For those women with other worrisome parts, the statuesque actress (5'11", 37-23-37) also has invented a Marilyn Monroe-type bra, which is nearly invisible, and a pantyhose belt for tall women, which "keeps the crotch from sagging to the knees."
Such bursts of creativity are in character for Julie, 41, who boasts a near-genius 135 IQ and is the daughter of an ex-professor of engineering. (Her mother was a Ziegfeld Girl.) She also has a younger brother with a Harvard Ph.D.
Julie has long designed her own clothes. The pantyhose, which she hopes to retail at $4 under the name "Nudemar," were invented out of necessity. "I have two drawers of pantyhose," she complains, "but I don't like what they do for my backside."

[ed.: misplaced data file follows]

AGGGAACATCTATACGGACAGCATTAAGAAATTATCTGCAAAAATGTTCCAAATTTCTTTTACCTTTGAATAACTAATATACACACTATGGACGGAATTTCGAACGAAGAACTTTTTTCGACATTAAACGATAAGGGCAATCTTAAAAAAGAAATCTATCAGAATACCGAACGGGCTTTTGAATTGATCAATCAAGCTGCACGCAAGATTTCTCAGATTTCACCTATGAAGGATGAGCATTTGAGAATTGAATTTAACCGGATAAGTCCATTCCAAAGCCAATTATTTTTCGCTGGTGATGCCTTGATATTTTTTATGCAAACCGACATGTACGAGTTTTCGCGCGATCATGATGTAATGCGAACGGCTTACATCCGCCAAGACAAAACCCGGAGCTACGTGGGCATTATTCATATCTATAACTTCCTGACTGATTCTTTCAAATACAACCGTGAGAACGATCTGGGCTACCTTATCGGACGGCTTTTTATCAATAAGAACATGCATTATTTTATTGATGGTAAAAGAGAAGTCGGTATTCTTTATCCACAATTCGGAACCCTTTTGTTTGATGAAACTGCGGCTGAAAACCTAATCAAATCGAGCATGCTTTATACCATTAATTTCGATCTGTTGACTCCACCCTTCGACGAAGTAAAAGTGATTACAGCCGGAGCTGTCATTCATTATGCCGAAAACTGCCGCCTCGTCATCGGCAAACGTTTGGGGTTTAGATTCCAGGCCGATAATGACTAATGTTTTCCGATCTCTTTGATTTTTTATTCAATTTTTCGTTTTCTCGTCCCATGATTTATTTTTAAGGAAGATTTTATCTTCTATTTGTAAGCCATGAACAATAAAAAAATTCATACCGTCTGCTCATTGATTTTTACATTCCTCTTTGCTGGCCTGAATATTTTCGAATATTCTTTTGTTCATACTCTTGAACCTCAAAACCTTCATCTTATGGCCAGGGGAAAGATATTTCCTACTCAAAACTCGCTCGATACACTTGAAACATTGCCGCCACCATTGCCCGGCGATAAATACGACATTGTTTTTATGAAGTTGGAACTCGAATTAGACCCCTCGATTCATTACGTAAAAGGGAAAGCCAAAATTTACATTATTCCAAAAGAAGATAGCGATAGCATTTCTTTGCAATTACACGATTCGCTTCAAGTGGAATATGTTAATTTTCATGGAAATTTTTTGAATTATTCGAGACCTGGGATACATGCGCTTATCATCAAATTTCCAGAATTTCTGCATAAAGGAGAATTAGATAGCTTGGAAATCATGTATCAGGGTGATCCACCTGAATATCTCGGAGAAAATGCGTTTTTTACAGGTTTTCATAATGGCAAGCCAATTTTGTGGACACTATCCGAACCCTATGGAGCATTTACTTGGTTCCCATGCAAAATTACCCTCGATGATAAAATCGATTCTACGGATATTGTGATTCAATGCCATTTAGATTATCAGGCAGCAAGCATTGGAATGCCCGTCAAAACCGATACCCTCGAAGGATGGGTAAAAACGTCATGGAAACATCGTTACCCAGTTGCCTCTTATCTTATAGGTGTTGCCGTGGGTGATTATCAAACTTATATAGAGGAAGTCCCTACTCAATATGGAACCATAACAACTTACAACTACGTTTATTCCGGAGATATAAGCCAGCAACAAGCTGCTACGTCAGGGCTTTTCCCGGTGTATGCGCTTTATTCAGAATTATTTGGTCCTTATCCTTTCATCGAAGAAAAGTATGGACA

"Nudemar" took two years to develop. It is made from a stretchable Monsanto fabric with an elastic back seam that separates the buttocks. "The hips look smaller," Julie explains. "Instead of flattening the fanny, they round it."
The Newmar legs, 37 inches long, have provided the underpinning for a career that began at 15, when she danced with the L.A. Opera Company. Later she scored on Broadway in Silk Stockings and Li'l Abner and as Cat woman on TV's Batman. In 1959 Julie won a Tony for best supporting actress in The Marriage-Go-Round.
Unmarried, she lives in New York, attends five ballet classes a week and almost as many parties, lunches on carrot juice laced with papaya, yogurt and vitamins, reads history and philosophy, and is an outspoken liberal Democrat.
She may next turn her inventive bent to men's pajamas. "They all have a terrible cut," she laments. "I can't get any to fit me."
They make your derriere look like an apple instead of a ham sandwich," says pomaceous Julie Newmar of the pantyhose she has just patented. "It's a simple improvement. I just gathered the back seam. But it gives a woman the firm fanny of a 12-year-old."